Category Archives: Purpose

8 Years: Reflections on Life Post-Transplant

“Now to Him who is able to do far more abundantly beyond all that we ask or think, according to the power that works within us, to Him be the glory in the church and in Christ Jesus to all generations forever and ever. Amen.”
Ephesians 3:20-21

“My flesh and my heart may fail, but God is the strength of my heart and my portion forever.
Psalm 73:26

8 years.
2,922 days.
70,128 hours.
4,207,680 minutes.
252,460,800 seconds.

It’s been 8 years since I was wheeled through those double doors and taken back for my double lung transplant. It’s been 8 years since I said goodbye to a room full of family and friends, never knowing if I’d see them again this side of Heaven. It’s been 8 years since the Lord saw it fit to rescue me from my physical brokenness and save me from the brink of death in a matter of just 12 hours for my good, but most importantly, His glory. It’s been 8 years, but those years have been so very full, it feels more like a lifetime…and then some.

So much – so much more than I ever could anticipate – has happened since that time. It would take several blog posts to go through it all, but thankfully I’ve already written about much of it in my book, Breathtaking, as well as documented the most recent happenings here on the blog. If you only recently started following my story during the series on our adoption/surrogacy/miscarriage/adoption journey (thanks for reading, btw :)), I’d encourage you to get to know my life prior to 2013 through my husband’s and my book, if you get the chance.  It truly is a miraculous story of God’s sovereignty and goodness amidst human suffering, a story I could never, ever conjure up on my own in a million years. When I occasionally stop and read portions of the book, or even blog posts I have written this year, to remind myself of how faithful the Lord has been to me during my 27 years of life, I sometimes have a hard time believing that the person I’m reading is about me.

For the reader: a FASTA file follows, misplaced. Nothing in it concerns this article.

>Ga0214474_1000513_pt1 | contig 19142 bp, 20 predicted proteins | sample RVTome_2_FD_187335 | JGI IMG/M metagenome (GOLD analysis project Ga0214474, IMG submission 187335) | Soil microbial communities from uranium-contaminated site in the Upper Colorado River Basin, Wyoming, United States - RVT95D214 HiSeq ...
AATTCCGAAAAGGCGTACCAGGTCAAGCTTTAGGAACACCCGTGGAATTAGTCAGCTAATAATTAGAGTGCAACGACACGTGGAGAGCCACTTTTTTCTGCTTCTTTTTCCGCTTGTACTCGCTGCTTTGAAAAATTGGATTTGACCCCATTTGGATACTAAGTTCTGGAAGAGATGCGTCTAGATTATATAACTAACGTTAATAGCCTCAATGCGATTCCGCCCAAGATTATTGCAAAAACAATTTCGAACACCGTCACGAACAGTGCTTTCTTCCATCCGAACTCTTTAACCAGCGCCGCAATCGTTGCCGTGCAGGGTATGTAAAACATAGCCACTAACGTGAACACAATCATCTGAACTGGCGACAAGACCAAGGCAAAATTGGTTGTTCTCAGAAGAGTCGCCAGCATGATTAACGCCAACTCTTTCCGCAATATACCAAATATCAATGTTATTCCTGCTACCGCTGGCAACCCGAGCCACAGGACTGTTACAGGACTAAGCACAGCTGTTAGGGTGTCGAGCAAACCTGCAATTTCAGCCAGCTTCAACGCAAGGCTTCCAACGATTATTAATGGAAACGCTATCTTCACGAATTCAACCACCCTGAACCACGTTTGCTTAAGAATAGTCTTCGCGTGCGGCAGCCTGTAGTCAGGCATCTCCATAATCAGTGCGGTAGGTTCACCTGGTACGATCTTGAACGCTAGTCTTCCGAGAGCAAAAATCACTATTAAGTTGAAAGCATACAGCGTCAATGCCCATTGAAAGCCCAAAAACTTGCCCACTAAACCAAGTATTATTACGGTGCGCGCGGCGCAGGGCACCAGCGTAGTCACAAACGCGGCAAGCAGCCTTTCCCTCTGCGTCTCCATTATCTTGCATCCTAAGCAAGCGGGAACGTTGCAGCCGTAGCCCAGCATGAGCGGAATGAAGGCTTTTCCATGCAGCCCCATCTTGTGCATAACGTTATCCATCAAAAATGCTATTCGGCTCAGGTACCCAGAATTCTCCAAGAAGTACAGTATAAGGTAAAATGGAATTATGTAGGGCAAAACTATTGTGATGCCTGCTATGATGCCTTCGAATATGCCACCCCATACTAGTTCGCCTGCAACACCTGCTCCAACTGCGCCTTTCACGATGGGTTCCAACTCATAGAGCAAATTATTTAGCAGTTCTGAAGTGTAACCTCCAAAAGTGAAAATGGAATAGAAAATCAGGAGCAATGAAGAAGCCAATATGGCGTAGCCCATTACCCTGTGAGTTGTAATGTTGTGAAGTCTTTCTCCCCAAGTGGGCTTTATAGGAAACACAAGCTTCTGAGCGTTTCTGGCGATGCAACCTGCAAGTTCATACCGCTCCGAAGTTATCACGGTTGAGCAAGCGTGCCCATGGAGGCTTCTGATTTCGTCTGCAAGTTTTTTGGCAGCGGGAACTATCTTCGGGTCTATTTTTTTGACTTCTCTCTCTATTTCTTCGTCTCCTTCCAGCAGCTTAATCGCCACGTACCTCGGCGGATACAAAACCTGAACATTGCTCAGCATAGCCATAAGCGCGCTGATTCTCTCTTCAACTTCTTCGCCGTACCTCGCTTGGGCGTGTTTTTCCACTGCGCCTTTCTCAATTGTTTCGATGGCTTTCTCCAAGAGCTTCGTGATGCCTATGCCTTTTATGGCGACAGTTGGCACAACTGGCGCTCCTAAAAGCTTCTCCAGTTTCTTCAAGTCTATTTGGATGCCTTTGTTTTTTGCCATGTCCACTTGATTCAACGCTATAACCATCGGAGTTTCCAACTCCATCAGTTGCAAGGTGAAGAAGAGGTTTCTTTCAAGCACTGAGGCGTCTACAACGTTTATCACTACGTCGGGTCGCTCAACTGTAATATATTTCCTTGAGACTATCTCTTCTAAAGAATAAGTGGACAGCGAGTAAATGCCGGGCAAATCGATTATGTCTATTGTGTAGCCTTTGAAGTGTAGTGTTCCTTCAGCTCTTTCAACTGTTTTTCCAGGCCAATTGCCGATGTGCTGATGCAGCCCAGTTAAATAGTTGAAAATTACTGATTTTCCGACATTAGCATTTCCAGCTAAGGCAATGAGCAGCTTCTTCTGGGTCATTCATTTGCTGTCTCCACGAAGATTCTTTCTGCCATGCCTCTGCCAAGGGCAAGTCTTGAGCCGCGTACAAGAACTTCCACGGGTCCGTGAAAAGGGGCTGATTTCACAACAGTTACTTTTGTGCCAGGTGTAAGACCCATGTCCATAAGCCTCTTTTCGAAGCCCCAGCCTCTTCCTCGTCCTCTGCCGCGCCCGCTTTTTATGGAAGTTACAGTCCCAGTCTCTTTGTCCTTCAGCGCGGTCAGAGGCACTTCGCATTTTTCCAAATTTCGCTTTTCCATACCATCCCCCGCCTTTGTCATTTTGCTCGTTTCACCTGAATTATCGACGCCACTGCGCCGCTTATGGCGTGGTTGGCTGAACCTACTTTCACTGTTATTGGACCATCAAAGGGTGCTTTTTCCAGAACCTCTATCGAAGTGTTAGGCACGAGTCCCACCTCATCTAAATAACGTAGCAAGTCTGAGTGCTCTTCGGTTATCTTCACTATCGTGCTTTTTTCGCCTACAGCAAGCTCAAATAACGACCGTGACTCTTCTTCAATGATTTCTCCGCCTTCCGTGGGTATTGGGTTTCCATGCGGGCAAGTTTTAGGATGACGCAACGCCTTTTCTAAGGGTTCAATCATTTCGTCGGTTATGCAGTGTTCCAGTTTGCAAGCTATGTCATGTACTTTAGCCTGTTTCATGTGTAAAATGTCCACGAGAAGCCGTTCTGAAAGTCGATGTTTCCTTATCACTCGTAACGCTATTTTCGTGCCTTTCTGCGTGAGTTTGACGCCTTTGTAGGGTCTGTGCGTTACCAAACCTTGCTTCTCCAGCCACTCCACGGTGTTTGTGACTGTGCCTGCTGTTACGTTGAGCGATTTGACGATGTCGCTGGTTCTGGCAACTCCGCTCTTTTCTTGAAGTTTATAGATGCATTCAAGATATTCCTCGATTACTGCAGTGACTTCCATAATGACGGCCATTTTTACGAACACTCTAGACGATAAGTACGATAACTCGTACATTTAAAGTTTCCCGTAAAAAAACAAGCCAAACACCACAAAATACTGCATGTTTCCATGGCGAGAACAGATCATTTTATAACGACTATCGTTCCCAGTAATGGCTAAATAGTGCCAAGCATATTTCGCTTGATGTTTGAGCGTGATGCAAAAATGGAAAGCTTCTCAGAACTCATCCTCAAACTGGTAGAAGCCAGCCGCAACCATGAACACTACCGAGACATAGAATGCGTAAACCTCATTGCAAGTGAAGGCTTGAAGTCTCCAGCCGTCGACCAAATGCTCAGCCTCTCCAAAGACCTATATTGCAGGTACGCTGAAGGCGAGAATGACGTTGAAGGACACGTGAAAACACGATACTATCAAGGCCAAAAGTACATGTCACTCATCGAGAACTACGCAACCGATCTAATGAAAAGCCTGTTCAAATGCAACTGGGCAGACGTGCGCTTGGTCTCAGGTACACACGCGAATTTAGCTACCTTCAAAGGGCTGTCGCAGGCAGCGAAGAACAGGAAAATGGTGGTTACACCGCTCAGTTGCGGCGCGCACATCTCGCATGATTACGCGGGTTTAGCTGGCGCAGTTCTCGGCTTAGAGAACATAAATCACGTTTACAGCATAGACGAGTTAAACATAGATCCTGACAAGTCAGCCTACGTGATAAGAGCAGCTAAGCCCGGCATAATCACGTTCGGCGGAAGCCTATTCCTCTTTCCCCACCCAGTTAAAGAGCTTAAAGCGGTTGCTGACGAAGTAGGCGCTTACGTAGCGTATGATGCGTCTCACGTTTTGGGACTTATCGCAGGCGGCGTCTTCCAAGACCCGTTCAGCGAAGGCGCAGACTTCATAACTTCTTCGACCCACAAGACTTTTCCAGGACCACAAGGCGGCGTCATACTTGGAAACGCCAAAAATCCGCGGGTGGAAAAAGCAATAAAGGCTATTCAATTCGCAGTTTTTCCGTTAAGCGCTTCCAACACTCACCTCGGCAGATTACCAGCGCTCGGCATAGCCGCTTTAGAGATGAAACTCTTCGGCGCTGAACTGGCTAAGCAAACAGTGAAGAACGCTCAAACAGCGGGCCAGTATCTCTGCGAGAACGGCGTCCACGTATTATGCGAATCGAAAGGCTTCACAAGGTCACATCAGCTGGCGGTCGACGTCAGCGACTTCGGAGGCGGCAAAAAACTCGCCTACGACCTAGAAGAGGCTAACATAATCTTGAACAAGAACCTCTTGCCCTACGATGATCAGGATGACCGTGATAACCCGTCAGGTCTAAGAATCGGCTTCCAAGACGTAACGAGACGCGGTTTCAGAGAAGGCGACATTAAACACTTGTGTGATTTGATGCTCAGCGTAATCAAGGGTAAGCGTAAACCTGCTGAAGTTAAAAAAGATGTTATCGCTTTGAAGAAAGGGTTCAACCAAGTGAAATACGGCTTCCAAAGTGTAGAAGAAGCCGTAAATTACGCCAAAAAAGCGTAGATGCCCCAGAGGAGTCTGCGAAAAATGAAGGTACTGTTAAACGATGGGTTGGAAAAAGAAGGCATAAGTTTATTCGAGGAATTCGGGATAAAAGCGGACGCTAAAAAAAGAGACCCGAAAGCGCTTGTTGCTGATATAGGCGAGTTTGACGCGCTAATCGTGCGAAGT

The ways in which I have seen God move in my life are staggeringly beautiful and constantly leave me face-down in a posture of humility before my King, as they should. On days like today, when the vivid memories come flooding back, and the tears fall like fresh rain, I am once again left speechless and so in awe of the work He has chosen to accomplish through me instead of choosing to take me Home years ago, which He so easily could have done. Words can never express my gratitude for the 8 years I have had to walk this earth. No matter how many more years I get, I have been blessed beyond measure to have had the fullness of life I have experienced since September 25, 2005. He didn’t have to practically raise me from the dead for Him to be sovereign or good. By His sheer nature, He can be nothing but those things and more. Friends, He didn’t “owe” me 8 more years, and He certainly doesn’t owe me any more.

He may not owe me any more, but I’m still a human. I still desperately want more time with the ones I love, especially my husband and my children, with whom I have yet to get to spend any time. If we’re truly honest with God, ourselves and others, we all want “more” of something. Whether that be something as simple as more understanding of why a life circumstance had to occur, more children, more money, more friends, more prestige, more whatever. At the end of the day, though, Jesus is asking us – is asking me – if we (I) ultimately only want more of Him, no matter if we get our desire for “more” ____.

That’s a hard pill to swallow (and believe me I’ve swallowed thousands of pills in my life), though, when more of Him may never mean more of the thing you so desperately want. You want the good news, though?